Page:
What makes a good cheap e-bike?


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Bicycles, especially electric bikes, are often more expensive than the average person might think. But not all good e-bikes have to be expensive bikes.

So what makes a good, cheap electric bike? The short answer is the best electric bike is the one you’re most excited to ride, but there are some things to consider that will likely help your dollar stretch further. Things like component choices, battery size and even what type of e-bike you choose.

The Rad Power Bikes RadMission is one of our all-time favorite cheap e-bikes. It’s also a great example of a no frills e-bike that’s still an absolute joy to ride.

With a critical eye and a good grasp of what you want from your bike and what features are most important to you, it’s absolutely possible to find an e-bike that’ll prove to be your diamond in the rough. This post will walk you through how to do that and offer Electric Bike Report’s tips on what makes a good, cheap e-bike.

What to look for in a cheap electric bike

To find a good but cheap e-bike, you’re likely going to have to find some ways to compromise in order to balance quality and affordability.

The trick to buying any e-bike is really knowing how you want to use it, but this becomes even more important when shopping for good cheap e-bikes. Think hard on what you want to do with your e-bike — how far you want to ride it, where you want to ride it and even how long you’d like to ride it. Knowing the answer to these questions will help you prioritize some features and components over others, ultimately helping you save money.

Need help figuring out which e-bike is right for you? Check out our Electric Bike Buyer’s Guide.

Good cheap e-bikes are simple

In a world where many e-bikes are marketed as proverbial Swiss Army bikes chock-full of features and capable of anything, simplicity is king when it comes to stretching your dollar.

The simple fact of the matter is that e-bikes are expensive pieces of equipment. Motors and batteries in particular fetch a pretty penny, so simple and inexpensive e-bikes that prioritize function over frills are often the best. Take the Ride1UP Roadster V2, for example: This lightweight e-bike has just one gear and a modest 350W rear hub motor, but it rides so well it earned a spot on our list of 2021’s Best City and Urban Electric Bikes.

At just a little more than $1,000, the Ride1UP Roadster V2 is a really great cheap e-bike that keeps cost low by being laser-focused on its intended use.

The Roadster is a great example of a cheap e-bike that keeps cost low by being laser focused on its intended purpose of urban commuting. It’s a single speed, which doesn’t always make sense in hilly areas but works well for this bike that’s designed for flat cities, and Ride1UP didn’t try to add lots of extras like racks, a folding mechanism or even a juiced-up motor.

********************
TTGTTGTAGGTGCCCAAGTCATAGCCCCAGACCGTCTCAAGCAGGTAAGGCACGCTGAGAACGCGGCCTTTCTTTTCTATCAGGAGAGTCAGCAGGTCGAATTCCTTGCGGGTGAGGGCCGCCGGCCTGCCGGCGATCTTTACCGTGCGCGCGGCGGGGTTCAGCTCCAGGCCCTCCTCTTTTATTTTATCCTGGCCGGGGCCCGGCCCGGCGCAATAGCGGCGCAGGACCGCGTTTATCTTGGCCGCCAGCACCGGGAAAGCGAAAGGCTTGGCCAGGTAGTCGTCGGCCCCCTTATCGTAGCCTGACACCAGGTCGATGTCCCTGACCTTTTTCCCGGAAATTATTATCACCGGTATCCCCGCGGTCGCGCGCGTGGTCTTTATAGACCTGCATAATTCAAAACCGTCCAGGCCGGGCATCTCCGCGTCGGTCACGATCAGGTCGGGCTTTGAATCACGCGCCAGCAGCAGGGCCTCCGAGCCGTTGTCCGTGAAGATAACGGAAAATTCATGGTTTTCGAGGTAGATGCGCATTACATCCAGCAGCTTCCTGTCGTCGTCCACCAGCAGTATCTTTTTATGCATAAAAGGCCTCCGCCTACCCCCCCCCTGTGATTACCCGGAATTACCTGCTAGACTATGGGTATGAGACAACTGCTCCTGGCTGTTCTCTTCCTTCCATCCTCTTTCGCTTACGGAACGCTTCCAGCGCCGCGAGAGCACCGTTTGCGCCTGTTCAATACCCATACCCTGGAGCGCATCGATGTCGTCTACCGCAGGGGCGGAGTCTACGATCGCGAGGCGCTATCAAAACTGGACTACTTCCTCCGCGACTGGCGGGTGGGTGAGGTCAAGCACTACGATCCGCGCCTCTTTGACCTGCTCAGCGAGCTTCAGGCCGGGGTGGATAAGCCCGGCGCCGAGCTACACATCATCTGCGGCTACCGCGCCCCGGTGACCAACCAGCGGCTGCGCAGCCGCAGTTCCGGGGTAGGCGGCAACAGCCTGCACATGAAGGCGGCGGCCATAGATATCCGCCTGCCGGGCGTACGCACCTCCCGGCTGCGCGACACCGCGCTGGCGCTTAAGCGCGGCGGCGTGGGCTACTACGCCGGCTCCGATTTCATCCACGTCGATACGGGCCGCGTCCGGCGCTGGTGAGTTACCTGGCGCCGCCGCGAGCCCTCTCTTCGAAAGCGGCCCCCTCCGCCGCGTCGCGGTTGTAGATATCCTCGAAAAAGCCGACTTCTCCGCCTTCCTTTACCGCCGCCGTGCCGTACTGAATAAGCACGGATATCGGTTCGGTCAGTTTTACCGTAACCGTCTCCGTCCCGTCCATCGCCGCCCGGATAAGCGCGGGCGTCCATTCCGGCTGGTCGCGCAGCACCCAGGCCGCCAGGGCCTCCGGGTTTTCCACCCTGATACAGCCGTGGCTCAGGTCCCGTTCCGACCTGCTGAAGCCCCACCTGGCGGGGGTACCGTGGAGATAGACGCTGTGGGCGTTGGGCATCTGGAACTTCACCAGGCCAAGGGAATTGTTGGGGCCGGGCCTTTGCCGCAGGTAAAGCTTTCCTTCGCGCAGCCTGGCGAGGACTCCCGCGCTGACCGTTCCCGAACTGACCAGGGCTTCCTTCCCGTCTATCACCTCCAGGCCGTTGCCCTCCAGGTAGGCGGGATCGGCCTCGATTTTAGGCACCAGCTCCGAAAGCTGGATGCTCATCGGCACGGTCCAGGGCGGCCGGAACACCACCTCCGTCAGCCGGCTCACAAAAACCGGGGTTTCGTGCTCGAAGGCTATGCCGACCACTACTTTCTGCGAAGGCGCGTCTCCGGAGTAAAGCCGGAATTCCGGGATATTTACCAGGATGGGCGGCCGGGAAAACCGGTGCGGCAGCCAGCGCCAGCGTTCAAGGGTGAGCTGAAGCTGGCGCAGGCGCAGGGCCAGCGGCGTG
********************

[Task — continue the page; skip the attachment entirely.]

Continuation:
Good cheap e-bikes prioritize essential components

Everything on an e-bike, from the grips to the motor, costs money; probably more money than you realize. So prioritizing which components are the most important for you and your goals is key to finding a good cheap e-bike.

If you’ve got a hilly route on your morning commute then maybe you want to prioritize motor power, or if you’re looking for a snappy bike to ride to class in the morning maybe you’d want a sleek and efficient commuter with good brakes. The message here is you can’t have it all when you’re on a budget, so spend money on the parts that matter most.

Don’t be afraid of smaller motors and batteries

Power is currently king in the U.S. e-bike market, but don’t be fooled into thinking you must have a huge motor to enjoy your e-bike.

Smaller motors — particularly 250W to 500W hub motors — are more affordable and oftentimes plenty powerful for almost anyone. But not only does less wattage save you money on the motor, it also allows you to run a smaller battery which, as the most expensive e-bike component, is where you’ll see substantial cost savings without sacrificing range.

The Fiido D11 is surprisingly peppy for only having a 250W hub motor. And like the other e-bikes mentioned in this post, it keeps costs low by prioritizing function over form.

The Fiido D11 electric folding bike is a good example of a surprisingly capable e-bike despite its small motor and battery. Though it has just a 250W rear hub motor, this little folder has a surprising amount of pep and even climbs hills very well. You won’t break any land speed records on the Fiido, but it certainly has enough oomph to get you most places comfortably.

Be wary of cheap e-bikes that make grand promises

If you haven’t picked up on it already, the theme here is good but affordable e-bikes are found through compromise and prioritizing simple but quality components.

So if you see a company marketing a bike that promises a million features, premium components and astounding capability for rock-bottom prices, you should be very skeptical. E-bikes are astoundingly popular right now and there are lots of companies looking to cash in on that excitement, including companies with little experience designing e-bikes and almost zero quality control. If it sounds too good to be true, it probably is.

Just like with most big purchases, it’s hard to see past the initial excitement and honeymoon phase and really think realistically about how your new e-bike will perform in the long run.

While a utilitarian-looking single speed with a modest motor might not be as thrilling as a feature-rich wonder machine, it’s probably going to work better and last longer if you’re looking to spend less. Keep your desires in check and be real about what you want to do with your e-bike, and you can absolutely find a good cheap electric bike.

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